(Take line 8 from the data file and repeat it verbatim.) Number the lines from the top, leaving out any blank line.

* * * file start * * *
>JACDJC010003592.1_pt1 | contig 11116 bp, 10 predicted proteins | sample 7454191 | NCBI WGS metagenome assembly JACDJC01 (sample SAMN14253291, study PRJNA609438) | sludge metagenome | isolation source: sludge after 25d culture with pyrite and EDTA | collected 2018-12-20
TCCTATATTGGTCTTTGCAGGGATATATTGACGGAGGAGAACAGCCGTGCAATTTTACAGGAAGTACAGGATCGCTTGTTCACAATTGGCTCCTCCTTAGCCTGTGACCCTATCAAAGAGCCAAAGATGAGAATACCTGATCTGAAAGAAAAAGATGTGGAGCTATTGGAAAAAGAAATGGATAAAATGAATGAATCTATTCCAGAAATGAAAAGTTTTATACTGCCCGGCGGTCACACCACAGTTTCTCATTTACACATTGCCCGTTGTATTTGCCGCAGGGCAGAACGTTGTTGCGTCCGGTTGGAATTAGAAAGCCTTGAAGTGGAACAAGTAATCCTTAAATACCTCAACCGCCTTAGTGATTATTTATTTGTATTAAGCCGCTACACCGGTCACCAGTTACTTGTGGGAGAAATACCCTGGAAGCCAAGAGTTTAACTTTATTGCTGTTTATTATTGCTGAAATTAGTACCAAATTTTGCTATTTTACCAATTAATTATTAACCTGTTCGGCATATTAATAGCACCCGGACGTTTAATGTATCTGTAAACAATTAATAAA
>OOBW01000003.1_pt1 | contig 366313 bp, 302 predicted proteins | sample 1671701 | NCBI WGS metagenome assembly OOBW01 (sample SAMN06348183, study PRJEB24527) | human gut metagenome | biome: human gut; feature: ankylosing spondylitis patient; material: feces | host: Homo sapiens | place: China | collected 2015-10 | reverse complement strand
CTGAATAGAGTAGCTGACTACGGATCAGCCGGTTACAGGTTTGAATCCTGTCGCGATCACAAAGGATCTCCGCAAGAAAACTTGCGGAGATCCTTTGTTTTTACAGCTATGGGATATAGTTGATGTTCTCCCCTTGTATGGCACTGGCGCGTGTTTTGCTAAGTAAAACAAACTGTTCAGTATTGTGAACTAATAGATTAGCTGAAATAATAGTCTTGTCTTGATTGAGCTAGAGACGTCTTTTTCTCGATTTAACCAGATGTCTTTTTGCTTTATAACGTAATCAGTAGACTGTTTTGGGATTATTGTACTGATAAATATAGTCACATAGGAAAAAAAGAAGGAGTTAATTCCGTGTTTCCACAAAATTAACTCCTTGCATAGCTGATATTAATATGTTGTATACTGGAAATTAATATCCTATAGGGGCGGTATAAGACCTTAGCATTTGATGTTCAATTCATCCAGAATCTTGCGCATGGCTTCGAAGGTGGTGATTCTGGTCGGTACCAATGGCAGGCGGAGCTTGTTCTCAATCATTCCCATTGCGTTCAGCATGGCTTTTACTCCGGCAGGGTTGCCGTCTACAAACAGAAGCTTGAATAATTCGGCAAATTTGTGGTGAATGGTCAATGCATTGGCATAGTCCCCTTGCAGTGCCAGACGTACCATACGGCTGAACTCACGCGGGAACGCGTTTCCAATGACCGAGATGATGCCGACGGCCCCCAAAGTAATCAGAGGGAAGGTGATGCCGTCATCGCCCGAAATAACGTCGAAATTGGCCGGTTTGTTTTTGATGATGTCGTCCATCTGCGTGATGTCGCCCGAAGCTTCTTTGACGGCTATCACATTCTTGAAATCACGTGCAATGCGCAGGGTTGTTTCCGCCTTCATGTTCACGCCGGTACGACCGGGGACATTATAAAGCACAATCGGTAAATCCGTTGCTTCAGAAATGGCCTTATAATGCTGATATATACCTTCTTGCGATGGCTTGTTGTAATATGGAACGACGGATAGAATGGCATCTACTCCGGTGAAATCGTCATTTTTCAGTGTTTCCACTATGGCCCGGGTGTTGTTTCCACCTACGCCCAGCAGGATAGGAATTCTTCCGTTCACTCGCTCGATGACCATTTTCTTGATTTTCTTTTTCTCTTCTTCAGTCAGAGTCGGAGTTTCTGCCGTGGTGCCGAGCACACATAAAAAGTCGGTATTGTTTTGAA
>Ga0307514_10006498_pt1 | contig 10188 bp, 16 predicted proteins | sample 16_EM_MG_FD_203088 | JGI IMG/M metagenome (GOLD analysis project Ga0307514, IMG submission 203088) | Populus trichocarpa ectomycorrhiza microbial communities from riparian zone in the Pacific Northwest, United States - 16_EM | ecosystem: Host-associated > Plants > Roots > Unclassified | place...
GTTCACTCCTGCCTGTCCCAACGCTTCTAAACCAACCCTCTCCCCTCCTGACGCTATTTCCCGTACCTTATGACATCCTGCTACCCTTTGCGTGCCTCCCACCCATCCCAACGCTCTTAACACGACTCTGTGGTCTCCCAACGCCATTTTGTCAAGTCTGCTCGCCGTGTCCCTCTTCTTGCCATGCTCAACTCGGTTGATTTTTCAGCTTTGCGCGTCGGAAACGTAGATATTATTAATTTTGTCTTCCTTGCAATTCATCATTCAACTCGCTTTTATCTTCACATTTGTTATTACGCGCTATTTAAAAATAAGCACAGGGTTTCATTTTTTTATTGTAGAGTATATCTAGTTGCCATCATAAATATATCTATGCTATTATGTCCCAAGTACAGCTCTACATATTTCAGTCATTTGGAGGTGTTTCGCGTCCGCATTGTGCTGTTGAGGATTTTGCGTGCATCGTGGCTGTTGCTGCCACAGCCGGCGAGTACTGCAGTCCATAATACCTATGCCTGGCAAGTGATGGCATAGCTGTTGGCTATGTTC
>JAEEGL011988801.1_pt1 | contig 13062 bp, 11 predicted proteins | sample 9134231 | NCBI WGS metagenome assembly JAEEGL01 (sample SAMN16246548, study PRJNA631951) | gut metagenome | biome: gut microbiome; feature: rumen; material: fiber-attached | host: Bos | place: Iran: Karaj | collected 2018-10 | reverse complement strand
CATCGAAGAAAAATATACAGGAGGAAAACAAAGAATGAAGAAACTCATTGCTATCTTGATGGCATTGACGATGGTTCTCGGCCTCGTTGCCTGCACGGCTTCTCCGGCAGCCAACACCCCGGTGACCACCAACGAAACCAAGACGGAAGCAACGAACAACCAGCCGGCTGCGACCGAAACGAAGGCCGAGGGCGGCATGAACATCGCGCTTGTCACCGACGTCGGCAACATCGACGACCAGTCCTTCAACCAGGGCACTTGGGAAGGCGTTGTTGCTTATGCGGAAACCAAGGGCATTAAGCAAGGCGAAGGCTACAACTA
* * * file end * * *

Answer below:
CATCGAAGAAAAATATACAGGAGGAAAACAAAGAATGAAGAAACTCATTGCTATCTTGATGGCATTGACGATGGTTCTCGGCCTCGTTGCCTGCACGGCTTCTCCGGCAGCCAACACCCCGGTGACCACCAACGAAACCAAGACGGAAGCAACGAACAACCAGCCGGCTGCGACCGAAACGAAGGCCGAGGGCGGCATGAACATCGCGCTTGTCACCGACGTCGGCAACATCGACGACCAGTCCTTCAACCAGGGCACTTGGGAAGGCGTTGTTGCTTATGCGGAAACCAAGGGCATTAAGCAAGGCGAAGGCTACAACTA